Gaspar Astarita

he fertile Rosario school created by Abel Bedrune has given us the worthy personality of this refined stylist, with clear roots in Pedro Maffia's aesthetic direction. He began his career in Rosario, in his teacher's orchestra, alongside Antonio Ríos. The characteristics of his style are his elegant handling, his clean sound -soft and velvet-like-, his delicate phrasing and his musicality.

When he was just twenty he arrived in our Capital city and settled at that mythical boarding house on Salta 321, called Pensión La Alegría. The house, by some rare design, hosted, almost at the same time, a number of musicians who later had an important reputation. Such was the case of Enrique Francini, Armando Pontier, Héctor Stamponi, Antonio Ríos, Ernesto Rossi (Tití), Cristóbal Herreros, Enrique Munné, Argentino Galván, Homero Expósito, Emilio Barbato, Alberto Suárez Villanueva and others. The encounter with Galván meant very much for Ahumada, who later would be the lead bandoneon in all the outfits of the excellent arranger.

In Buenos Aires he began his professional career with the Roberto Zerrillo's orchestra. Later he joined the ones led by Alberto Soifer, Nicolás Vaccaro and Lucio Demare's orchestra.

In the late 1943 when Emilio Balcarce again put together an orchestra to back the singer Alberto Castillo, he was summoned to head the bandoneon section. Of the recordings made, his bandoneon solo in the tango “La que murió en París” stand out, among others.

In the mid- forties he joined the staff orchestra of Radio El Mundo, while also he was member of the orchestras led by Galván, Héctor Artola, José Basso, Joaquín Do Reyes and he as well played in the Enrique Francini's orchestra. While he was in the latter orchestra, with his partner Miguel Bonano, they devised and, later put together, an orchestra of their own: the Típica Ahumada-Bonano which had a short but outstanding career.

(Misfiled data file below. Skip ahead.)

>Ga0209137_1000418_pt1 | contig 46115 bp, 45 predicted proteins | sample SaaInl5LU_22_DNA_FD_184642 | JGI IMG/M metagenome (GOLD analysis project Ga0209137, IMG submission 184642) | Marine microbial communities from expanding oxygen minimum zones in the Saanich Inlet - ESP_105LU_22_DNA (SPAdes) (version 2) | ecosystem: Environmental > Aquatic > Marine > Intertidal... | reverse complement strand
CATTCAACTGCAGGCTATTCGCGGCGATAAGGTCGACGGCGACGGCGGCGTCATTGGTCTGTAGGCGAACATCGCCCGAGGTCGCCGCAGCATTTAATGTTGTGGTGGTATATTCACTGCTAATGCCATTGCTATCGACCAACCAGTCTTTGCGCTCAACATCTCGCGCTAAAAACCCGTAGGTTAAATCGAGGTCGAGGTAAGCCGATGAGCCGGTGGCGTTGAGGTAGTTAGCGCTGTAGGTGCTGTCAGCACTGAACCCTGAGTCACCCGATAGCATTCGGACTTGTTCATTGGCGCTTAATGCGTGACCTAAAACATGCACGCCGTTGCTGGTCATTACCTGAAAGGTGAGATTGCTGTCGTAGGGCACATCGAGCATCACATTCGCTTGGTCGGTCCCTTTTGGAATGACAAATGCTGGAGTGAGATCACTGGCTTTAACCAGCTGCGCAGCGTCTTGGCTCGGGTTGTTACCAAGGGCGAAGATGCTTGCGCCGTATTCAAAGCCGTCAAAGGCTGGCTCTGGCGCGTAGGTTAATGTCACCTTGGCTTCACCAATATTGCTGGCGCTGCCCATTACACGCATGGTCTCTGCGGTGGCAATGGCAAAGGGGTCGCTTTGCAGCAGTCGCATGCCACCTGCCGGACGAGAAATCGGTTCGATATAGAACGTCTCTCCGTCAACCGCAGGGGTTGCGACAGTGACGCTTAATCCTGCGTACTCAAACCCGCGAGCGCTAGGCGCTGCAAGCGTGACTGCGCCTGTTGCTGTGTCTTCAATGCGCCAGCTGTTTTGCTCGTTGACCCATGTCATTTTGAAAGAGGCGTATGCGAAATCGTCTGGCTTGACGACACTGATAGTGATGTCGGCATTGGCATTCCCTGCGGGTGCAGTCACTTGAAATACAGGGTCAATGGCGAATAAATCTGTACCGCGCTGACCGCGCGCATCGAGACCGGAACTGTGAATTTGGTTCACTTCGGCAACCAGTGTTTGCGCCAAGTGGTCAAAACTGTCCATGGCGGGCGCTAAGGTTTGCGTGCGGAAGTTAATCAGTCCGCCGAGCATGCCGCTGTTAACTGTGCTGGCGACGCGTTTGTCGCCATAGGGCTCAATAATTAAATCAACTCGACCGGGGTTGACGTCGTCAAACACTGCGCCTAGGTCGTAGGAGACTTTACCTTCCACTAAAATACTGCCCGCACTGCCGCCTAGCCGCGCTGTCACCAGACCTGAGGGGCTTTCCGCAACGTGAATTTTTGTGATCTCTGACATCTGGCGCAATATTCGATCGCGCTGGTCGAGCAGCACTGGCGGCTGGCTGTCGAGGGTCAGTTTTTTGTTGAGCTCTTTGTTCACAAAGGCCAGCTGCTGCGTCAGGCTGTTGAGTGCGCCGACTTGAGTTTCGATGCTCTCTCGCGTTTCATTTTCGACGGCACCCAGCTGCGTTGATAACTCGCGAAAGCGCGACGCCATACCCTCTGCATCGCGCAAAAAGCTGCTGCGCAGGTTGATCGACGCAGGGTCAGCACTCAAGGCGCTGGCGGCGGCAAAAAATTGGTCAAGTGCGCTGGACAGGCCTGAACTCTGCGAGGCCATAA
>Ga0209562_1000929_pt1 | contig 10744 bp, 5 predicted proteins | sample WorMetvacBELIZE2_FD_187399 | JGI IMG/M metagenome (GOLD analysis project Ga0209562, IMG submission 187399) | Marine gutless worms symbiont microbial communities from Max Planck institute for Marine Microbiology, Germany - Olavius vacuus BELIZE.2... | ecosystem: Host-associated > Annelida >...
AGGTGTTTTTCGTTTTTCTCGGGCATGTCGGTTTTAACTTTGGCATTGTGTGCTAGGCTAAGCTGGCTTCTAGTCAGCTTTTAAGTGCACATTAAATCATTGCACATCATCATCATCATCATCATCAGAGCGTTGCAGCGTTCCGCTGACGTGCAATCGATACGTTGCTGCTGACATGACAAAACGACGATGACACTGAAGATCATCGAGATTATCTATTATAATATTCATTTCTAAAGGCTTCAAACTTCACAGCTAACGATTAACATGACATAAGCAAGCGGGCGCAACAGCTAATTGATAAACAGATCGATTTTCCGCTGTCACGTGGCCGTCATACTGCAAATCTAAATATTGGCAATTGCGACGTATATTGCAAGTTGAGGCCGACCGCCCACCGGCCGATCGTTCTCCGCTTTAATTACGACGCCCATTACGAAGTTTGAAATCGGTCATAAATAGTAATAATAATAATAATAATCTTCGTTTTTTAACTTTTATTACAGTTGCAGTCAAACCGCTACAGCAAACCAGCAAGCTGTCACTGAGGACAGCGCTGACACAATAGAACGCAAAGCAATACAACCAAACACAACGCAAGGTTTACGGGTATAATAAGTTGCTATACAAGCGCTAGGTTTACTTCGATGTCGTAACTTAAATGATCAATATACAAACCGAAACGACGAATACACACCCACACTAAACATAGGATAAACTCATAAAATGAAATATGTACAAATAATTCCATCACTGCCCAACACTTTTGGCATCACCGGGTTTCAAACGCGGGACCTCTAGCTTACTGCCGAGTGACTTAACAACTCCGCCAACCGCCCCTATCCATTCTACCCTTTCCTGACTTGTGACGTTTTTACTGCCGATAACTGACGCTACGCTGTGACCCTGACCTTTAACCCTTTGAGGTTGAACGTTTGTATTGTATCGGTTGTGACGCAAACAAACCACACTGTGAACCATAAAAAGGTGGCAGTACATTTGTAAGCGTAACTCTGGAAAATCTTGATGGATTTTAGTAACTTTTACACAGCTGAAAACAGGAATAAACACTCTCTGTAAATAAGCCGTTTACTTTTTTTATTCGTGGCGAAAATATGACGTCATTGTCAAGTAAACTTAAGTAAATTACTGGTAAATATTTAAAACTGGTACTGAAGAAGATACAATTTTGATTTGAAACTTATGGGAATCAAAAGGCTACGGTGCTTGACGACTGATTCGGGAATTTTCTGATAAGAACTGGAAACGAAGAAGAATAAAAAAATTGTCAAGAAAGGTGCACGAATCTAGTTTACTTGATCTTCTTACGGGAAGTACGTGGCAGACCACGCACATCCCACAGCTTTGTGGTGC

In 1957 when the septet Los Astros del Tango, arranged and conducted by Argentino Galván, was formed the best of Ahumada was possible to be heard in its 38 recordings on which he is featured to great advantage and so we can grasp his conception. There he left the evidence of all his qualified musical substance. It is the summary and the undeniable sample of his artistic, technical and temperamental dimension.

In 1960 the idea of recording for Music Hall the Historia de la Orquesta Típica was born. Galván was the arranger and conductor, of course, and Ahumada played with another 42 outstanding musicians. This recorded history consisted, by means of 34 pieces, in a journey throughout the different tango orchestras and styles, in which the players made an imitation of each one of them.

That same year, Galván formed a new orchestra and again Ahumada was included. They appeared at the cinema theater Ópera and, before they split, they cut a recording which spotlighted his formidable bandoneon solo in “Nunca tuvo novio”. Thereafter a voyage to Japan was to follow but it did not came true. The great arranger died on November 8, 1960.